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Ideas for planting

We have a small garden with an elevated border approx 30' X 6' at the back of which is a 6' fence. Soil is chalk, garden is south facing and it is a frost hollow. I am desperate to fill the bed with evergreen plants which will completely hide the fence and provide plenty of foliage, texture and colour. Help!! I have tried many times but it always looks straggly and never fills in. My dream is to have a lush backdrop to frame the garden. We live in Wiltshire a couple of miles from Stonehenge on Salisbury Plain.
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  • AnniDAnniD South West UKPosts: 10,999
    Hi Sally, welcome to the forum  :) The first thing l thought of that may be suitable is sarcococca. Evergreen small shrub, pretty tough, perfumed tiny white flowers in winter. I'm sure that others will have plenty of ideas.
  • FlinsterFlinster Posts: 883
    Hiya, the RHS has a great list of all types of plants, trees and shrubs for chalk soil so might be worth a look! https://www.rhs.org.uk/advice/profile?pid=763
  • yorkshireroseyorkshirerose North YorkshirePosts: 574
    Mahonia, Viburnum tinus, Cornus (Dogwood-deciduous but the winter stems are very attractive) Cotoneaster  lacteus(excellent for wildlife, providing nectar in Spring/Summer and food and shelter in winter) Viburnum bodnantense (not evergreen, but flowers on bare stems) . Low growing plants which maintain their foliage in winter could include Hellebore, Heuchera, Euphorbia, Remember to plant some bulbs for Spring flowers too, they will soon fill your gaps.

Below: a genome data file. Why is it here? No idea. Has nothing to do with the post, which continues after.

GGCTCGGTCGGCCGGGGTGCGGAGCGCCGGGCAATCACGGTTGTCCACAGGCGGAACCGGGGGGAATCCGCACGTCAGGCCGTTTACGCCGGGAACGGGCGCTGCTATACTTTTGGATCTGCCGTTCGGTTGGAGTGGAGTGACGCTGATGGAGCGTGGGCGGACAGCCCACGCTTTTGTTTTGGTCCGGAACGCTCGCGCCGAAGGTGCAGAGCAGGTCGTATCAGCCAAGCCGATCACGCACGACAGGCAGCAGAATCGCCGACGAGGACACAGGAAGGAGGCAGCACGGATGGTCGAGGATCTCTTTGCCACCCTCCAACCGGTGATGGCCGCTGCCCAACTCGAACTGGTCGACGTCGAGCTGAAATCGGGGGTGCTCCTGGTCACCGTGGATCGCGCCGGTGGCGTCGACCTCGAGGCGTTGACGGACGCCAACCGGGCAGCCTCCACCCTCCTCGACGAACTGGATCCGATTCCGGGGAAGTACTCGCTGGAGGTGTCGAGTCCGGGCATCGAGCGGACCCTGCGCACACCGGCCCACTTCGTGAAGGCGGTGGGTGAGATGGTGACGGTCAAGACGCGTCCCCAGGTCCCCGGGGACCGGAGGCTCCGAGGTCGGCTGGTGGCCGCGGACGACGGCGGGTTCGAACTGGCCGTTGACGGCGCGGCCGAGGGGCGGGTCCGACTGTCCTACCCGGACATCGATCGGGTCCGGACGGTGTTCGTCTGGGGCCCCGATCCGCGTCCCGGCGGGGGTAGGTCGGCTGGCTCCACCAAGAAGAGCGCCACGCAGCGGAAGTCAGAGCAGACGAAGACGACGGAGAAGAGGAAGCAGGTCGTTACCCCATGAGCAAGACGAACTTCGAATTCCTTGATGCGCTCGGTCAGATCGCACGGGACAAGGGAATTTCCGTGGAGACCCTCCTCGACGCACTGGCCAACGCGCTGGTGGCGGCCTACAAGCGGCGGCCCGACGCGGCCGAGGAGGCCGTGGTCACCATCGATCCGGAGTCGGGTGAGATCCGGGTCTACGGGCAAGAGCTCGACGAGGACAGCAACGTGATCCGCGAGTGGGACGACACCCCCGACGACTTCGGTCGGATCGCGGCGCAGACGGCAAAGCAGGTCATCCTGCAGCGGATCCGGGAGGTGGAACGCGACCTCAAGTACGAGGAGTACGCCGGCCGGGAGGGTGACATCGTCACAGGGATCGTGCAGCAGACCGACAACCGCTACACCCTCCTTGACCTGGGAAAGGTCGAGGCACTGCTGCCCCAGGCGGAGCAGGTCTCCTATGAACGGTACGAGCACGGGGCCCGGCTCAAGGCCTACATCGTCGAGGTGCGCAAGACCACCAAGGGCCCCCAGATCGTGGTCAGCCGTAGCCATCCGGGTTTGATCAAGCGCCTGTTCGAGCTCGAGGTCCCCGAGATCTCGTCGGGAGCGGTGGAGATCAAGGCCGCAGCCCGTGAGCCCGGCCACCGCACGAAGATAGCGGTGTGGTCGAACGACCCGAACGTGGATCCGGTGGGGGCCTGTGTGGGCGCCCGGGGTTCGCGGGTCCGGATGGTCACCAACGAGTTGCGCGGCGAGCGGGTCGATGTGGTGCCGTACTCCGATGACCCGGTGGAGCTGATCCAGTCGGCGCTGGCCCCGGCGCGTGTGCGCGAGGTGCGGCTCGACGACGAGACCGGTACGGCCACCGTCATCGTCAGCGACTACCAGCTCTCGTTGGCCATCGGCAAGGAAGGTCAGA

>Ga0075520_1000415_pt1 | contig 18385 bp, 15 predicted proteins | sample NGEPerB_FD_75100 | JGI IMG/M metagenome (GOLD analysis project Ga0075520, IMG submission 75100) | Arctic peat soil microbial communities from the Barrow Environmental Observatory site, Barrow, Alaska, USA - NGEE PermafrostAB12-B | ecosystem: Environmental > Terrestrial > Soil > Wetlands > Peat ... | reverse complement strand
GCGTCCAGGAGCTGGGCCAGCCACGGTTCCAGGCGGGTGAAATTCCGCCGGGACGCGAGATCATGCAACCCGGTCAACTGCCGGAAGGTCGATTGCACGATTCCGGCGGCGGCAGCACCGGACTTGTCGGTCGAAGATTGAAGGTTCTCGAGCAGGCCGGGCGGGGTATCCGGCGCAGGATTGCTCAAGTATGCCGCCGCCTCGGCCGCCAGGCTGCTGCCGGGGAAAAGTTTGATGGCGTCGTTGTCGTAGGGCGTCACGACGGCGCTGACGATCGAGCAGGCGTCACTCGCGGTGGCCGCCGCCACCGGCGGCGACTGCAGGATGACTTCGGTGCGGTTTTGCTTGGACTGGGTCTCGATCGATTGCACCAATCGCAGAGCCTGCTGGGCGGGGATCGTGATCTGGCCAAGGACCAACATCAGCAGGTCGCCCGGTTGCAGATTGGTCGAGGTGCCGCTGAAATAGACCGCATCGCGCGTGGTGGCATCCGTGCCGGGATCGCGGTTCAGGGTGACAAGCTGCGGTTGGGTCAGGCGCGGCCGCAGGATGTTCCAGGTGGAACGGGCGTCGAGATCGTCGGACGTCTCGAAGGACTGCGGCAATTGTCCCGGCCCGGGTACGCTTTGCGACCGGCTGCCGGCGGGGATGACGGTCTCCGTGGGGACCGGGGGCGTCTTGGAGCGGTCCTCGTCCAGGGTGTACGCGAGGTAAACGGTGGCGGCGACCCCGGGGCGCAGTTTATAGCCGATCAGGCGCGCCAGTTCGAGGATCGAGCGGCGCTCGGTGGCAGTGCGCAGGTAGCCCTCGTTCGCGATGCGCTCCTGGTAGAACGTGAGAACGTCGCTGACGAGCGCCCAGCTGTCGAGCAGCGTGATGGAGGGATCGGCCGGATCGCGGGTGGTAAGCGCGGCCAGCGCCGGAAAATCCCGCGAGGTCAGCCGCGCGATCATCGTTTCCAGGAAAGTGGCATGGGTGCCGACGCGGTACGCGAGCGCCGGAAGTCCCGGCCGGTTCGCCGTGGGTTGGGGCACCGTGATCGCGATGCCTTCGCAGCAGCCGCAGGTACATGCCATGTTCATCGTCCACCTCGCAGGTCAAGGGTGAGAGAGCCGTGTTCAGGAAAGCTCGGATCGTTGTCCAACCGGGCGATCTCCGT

I'm sure you'll soon receive more suggestions too.

    Happy planning and gardening.  :)
    A gardener's work is never at an end  - (John Evelyn 1620-1706)
  • Lizzie27Lizzie27 SomersetPosts: 10,505
    I would look round other gardens in your area to see what grows well there and what you like the look of. If you can take photos, so much the better and we can identify the shrubs for you. I would choose no more than 4 or 5 shrubs and repeat them along the width so it doesn't end up looking bitty. You do need to select ones that can cope in dry chalk soil and frost and if you can improve the soil with lots of organic matter, that would be good.
  • Fabulous. Thank you all so much. I have taken photos which I will attach - you can see how messy it is 
  • Papi JoPapi Jo Brittany, France Posts: 3,703
    I've seen messier places! Looks nice and tidy to me.
    You are invited to a virtual visit of my garden (in English or in French).
  • Fran IOMFran IOM Posts: 2,226
    I would be well chuffed if it were mine!  :).  Maybe just lacking a bit of colour.
  • BorderlineBorderline Posts: 4,687
    edited February 2019
    Nothing messy about that border. I would say, it has a good 'back-bone' to start from. It doesn't look 6 ft deep though, but could be the way the photos are taken. Try to block plant in groups of three plants. You can arrange them in one straight row or diagonal or in a triangular formation. You will create more of an impact rather than dotting plants here and there. 

    Think about shrub shapes and leaf type. Geraniums, Thalictrums, Aquilegias and Alchemilla Mollis for example have great foliage, even when not in flower. Many can be cut back by mid-late summer for fresh foliage. Where you have shrubs, try to put plants with contrasting form like strappy or upright leaves. Iris, Hemerocallis, Libertias, Sissyrinchiums are examples that could work planted against them.

    Where plants that may not have the most appealing leaves, you can squeeze them amongst more bolder foliage plants, so to hide their base. These plants are Scabious, Alliums, Achellias, Knautias and Poppies.

    A raised bed can be softened with sprawling and spilling plants. Take a look at Campanula Portenschlagiana, Viola Cornua, and Saponaria Ocymoides.
  • Fabulous - thank you. 
  • Evergreen recommendations to hide the balance of the fence which sadly sits at 6' tall?? There are still gaps which do not seem to want to in fill!
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